3. Thanks so much for the provocative ideas Liz! Many of those of us who love art consider it almost like food. In the context of the research you cite perhaps it is like food for the brain although I swear my soul gets nourishment as well. As a great collector of contemporary art told me once, “It’s hard for me to imagine what my life was like before art.” I’m also reminded of poster I once saw. Clichéd but still relevant. It showed a black and white picture of an ugly desert landscape with a beat up busted truck tire and the copy said. “A day without Mozart is a day without sunshine.” What I found memorable about this was the implicit hunger. You raise a fascinating concept and although I don’t really need an evolutionary justification for the enjoyment art brings to my life, it’s good stuff to know.

  4. Theresa Yondo Says:

    Dear Venetian Red,
    How wonderful it is that science is finally catching up to understanding the function art for life’s sake. In our current state of the union with the arts funded so poorly, I have many concerns about our children who are medicated on drugs for supposed diagnosis such as ADHD instead of channeling their energy into a subject like art that will teach them decision making skills as well as history and the idea of invention. Life is just more intersting with the inclusion of art.
    Thanks for continually presenting such scholarly papers.
    Theresa Yondo

  5. Creating public art gives me unique opportunities to see how art can change daily experience. I just installed 3 huge, climbable, woven wolf sculptures in an outdoor plaza space at North Carolina State University in Raleigh. What was an empty and nameless place on campus was filled. Students touch, interact, climb and play. An engineering based, research university’s mascot is reinterpreted as a real metaphor for the students . Administrators, teachers and scholars get a break from the grind. Engineers, too practical and left brained to commit to art, learn to think sideways and outside the box. Looking inside the sculptures shows all that an engineer worked with an artist to make the sculptures structurally sound. Art is the last thing we have to have, the first thing we need.

    In his song ‘First We Take Manhattan” Leonard Cohen writes “….we are blinded by the beauty of our weapons” which sums up the priorities of our culture. Starve kids of art so they can pass a “spit-it -back- at cha” test. Billions for bombers, but make sure “frivolous” spending on art stays out of the stimulus. Art is education. Art celebrates. Art lasts. Art defines our spirit when the weapons are obsolete.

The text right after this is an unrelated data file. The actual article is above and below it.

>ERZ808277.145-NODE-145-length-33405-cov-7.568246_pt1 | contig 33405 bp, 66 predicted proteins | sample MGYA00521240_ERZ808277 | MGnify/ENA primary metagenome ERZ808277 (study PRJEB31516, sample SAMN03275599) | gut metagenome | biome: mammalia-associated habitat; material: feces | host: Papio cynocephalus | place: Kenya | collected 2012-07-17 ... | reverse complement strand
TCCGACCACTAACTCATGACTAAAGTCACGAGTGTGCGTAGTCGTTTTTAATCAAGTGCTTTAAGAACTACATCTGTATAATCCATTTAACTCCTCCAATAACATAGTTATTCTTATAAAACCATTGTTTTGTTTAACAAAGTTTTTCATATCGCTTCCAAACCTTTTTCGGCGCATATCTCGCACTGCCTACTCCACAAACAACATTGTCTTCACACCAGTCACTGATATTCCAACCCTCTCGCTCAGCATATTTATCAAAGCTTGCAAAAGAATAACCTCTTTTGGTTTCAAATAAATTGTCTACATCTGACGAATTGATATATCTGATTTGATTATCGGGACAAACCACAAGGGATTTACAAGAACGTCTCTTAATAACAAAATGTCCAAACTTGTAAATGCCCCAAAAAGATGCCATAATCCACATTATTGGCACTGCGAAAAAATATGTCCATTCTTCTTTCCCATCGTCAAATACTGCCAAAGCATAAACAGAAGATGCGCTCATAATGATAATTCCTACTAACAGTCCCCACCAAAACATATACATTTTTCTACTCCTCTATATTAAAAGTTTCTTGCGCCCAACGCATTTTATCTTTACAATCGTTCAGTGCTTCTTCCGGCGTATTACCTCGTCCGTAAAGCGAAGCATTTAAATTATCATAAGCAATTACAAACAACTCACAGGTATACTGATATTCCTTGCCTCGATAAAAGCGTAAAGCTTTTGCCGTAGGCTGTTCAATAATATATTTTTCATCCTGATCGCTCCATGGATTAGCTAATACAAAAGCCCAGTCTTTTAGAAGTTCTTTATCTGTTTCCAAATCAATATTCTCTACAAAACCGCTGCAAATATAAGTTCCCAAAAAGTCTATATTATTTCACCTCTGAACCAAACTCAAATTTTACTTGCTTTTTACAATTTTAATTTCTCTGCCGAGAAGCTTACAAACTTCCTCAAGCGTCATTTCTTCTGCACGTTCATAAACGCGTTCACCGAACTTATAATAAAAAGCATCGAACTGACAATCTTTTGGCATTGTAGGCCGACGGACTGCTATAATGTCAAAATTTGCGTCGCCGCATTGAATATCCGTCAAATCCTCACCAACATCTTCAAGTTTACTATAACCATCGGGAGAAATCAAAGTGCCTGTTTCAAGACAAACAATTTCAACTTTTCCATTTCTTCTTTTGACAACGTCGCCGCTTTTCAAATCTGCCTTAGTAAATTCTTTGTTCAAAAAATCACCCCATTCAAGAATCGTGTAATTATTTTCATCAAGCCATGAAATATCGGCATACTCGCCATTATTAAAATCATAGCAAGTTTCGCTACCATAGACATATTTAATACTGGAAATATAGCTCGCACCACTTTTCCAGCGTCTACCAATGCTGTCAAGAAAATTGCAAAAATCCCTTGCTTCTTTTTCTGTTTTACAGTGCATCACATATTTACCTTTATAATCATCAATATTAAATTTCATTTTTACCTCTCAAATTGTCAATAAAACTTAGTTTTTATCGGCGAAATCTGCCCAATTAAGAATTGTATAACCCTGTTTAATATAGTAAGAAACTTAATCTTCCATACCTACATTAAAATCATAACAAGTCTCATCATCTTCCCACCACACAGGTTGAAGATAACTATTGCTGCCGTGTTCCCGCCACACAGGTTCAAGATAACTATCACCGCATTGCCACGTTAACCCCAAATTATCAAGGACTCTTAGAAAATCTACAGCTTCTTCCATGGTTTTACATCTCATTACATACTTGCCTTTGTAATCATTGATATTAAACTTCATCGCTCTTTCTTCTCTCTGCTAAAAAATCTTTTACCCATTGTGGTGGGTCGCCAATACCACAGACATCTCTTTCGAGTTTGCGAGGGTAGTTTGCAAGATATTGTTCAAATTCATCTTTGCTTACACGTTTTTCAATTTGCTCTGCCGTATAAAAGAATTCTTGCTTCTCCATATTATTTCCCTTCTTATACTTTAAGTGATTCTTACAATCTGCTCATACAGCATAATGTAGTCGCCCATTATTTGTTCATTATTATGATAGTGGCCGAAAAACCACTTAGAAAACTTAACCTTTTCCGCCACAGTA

Stutz Wolves, NC State University

    Stuz Wolf, NC State University

  6. I’m sorry I missed this post earlier in the week. I appreciate knowing about it, Liz, and will link to it in next Friday’s All Art Friday.

    It’s distressing (to me) that in the 21st Century we still debate the need to make art and to have art (and I interpret the word “art” in its most all-encompassing sense) in our lives. That debate, as we all know, undoubtedly will continue, no matter the empirical evidence.

    There is a wonderful article On Gerard Richter by Wayne Adams in ImageJournal (No. 64) that gets at a related set of questions about art (and about Richter’s in particular) as a vehicle of meaning outside itself.

  7. Uh, no. You obviously are not a history major. Carthago delenda est, is a simplified phrase of what Cato the Elder always ended his speaches with, we dont know the exact words, and probably varied, but always pointing towards the destruction of Carthage as a rival that was rising again after the defeat of Hannibal in the second Punic war, and led to its obliteration in the Third. Collegium is Latin, so why use Hellenic words, and means colleagues who gather with a purpose, in a structure, to promote themselves. Perfect for the art world, as that is its only concern.